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A Guide to the Amphibians
and Reptiles of California







Frog and Toad Behavior and Life History - Sounds

 









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Frog and Toad Sounds

During the breeding season, or sometimes whenever rains have filled breeding pools, males of most species of frogs and toads typically set up a territory near good egg-laying locations, and make a call unique to its species. Frogs usually call at night, but in some places where it gets very cold at night, they call during the day. These calls serve both to attract females and to let other male frogs know that they have claimed a particular territory. Frogs call by exhailing air and using the larynx muscles in the throat to produce a specific sound. The sound is amplified by a vocal sac or sacs - thin membranes of skin under the throat or at the corners of the mouth, that look like a balloon when they are full of air. Some calls are weak, others are extremely loud. A few frogs call from underwater, and their calls usually cannot be heard above the water.

You can listen to the calls of many of the frogs and toads shown on this website, and watch some of them calling on video.
Here
is a list of species on this site that you can listen to. Follow the links to listen and to find videos to watch a frog calling.
Here is a chart of the calls of all of California Frogs and Toads, with links to short sounds and videos.

canyon treefrog great plains toad california treefrog
Canyon Treefrog Great Plains Toad
This toad's vocal sac extends out and then straight up.
California Treefrog
couch's spadefoot foothill yellow legged frog
Couch's Spadefoot  Calling while floating on the surface of a temporary rain pool. Foothill Yellow-legged Frogs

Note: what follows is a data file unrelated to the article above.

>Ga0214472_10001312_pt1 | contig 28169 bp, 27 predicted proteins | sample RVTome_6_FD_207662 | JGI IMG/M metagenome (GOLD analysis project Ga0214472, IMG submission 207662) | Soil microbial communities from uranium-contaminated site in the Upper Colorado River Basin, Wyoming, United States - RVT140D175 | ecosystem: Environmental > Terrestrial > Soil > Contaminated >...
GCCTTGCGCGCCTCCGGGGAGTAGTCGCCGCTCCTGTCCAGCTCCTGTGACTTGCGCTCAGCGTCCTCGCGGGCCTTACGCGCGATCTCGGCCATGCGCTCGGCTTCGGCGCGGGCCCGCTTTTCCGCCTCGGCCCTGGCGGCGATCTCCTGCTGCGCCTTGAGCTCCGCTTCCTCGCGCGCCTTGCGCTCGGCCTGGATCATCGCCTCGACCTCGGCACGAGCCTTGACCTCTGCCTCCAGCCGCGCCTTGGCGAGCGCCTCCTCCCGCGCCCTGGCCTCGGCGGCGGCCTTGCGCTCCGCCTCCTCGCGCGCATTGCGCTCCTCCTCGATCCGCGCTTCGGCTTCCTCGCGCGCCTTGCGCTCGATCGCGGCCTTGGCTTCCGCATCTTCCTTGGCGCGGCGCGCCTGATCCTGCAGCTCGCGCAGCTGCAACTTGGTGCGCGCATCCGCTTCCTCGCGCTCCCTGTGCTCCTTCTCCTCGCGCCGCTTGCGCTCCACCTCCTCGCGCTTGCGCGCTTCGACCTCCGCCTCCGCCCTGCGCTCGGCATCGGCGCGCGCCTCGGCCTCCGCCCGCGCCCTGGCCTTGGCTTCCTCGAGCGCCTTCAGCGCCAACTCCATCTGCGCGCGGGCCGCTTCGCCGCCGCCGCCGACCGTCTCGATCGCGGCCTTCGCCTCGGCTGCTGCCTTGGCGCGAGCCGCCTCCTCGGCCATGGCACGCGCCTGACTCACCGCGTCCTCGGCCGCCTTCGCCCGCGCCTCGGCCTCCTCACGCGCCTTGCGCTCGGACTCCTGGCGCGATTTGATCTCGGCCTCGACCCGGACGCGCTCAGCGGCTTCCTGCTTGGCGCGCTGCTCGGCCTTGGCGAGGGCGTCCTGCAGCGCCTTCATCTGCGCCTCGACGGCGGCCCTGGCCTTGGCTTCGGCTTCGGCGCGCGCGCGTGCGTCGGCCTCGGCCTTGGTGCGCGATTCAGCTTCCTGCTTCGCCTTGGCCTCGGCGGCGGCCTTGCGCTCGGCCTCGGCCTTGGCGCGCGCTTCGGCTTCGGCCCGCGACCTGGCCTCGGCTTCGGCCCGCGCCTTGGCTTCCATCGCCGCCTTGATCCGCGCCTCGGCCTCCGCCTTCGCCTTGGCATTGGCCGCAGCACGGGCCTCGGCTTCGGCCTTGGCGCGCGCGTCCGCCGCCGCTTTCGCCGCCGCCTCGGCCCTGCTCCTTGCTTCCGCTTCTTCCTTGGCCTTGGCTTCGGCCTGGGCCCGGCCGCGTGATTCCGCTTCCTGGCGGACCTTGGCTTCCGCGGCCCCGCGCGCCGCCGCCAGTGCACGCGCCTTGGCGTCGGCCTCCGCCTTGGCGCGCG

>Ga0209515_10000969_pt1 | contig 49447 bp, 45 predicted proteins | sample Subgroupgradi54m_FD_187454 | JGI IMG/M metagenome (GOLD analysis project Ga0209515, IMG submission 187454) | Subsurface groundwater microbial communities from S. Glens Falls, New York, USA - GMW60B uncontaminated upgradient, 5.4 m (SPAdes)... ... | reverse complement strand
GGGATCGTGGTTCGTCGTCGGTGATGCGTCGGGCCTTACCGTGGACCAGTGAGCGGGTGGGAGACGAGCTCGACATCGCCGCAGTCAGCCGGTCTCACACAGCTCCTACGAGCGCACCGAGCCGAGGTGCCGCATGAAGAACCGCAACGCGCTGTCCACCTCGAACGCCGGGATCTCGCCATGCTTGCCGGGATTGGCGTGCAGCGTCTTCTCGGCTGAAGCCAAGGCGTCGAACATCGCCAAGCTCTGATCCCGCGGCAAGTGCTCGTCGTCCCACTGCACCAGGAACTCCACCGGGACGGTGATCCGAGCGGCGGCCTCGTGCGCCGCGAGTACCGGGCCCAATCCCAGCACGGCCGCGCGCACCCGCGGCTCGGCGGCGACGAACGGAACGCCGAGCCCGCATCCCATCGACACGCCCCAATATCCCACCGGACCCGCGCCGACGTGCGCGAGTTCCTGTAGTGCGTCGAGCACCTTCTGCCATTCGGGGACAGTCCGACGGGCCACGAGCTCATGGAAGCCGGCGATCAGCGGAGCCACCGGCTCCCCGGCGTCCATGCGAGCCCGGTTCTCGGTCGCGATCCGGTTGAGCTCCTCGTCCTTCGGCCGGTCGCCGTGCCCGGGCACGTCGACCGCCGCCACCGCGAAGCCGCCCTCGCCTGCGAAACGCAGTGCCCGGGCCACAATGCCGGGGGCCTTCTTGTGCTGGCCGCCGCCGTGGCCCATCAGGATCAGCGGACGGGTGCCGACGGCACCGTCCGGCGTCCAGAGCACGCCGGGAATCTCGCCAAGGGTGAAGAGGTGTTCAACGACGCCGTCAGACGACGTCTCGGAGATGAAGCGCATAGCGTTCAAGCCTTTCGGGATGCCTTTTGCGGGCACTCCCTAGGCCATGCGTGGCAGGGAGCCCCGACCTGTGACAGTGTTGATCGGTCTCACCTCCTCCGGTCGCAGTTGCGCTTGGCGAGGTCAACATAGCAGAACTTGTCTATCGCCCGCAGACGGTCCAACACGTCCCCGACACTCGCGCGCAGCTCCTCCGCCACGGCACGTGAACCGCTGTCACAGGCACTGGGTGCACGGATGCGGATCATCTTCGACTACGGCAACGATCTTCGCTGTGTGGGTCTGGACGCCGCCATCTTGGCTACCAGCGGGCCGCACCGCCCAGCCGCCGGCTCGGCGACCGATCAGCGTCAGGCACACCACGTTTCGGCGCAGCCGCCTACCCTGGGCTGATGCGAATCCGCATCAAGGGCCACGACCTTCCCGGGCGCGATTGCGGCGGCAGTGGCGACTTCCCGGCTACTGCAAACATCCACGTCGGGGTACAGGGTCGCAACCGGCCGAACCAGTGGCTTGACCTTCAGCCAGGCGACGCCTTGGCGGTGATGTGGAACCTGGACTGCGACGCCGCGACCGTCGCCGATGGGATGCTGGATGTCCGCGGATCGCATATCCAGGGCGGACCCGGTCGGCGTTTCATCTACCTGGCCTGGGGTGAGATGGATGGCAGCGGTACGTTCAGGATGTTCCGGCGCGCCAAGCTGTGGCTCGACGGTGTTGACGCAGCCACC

have small vocal sacs which produce a weak sound. They live around fast-moving noisy streams which can cover up their calls, so they also call from underwater, as seen on the right.
pacific treefrog
red-legged frog rio grande leopard frog
Typically, this species calls from the edge of the water at night, but this short video shows a male Northern Pacific Treefrog calling while floating on a high-altitude pond during daylight.

Northern Red-legged Frog calling underwater in Humboldt County, CA. I recorded this frog with an underwater microphone. You can hear it here. This video shows a Rio Grande Leopard Frog calling at night, using his throat sack as well as pouches on the side of the neck to produce a variety of sounds. Another Rio Grande Leopard frog joins in and they are both accompanied by an American Bullfrog.
lowland burrowing treefrog gb spadefoot western green toad
Lowland Burrowing Treefrog
The vocal sacs of this frog extend all the way around the mouth.
Great Basin Spadefoot Western Green Toad
new mexico spadefoot squirrel treefrog houston toad
New Mexico Spadefoot
Calling while floating on water
Squirrel Treefrog Houston Toad
california toad boreal toad sierran treefrog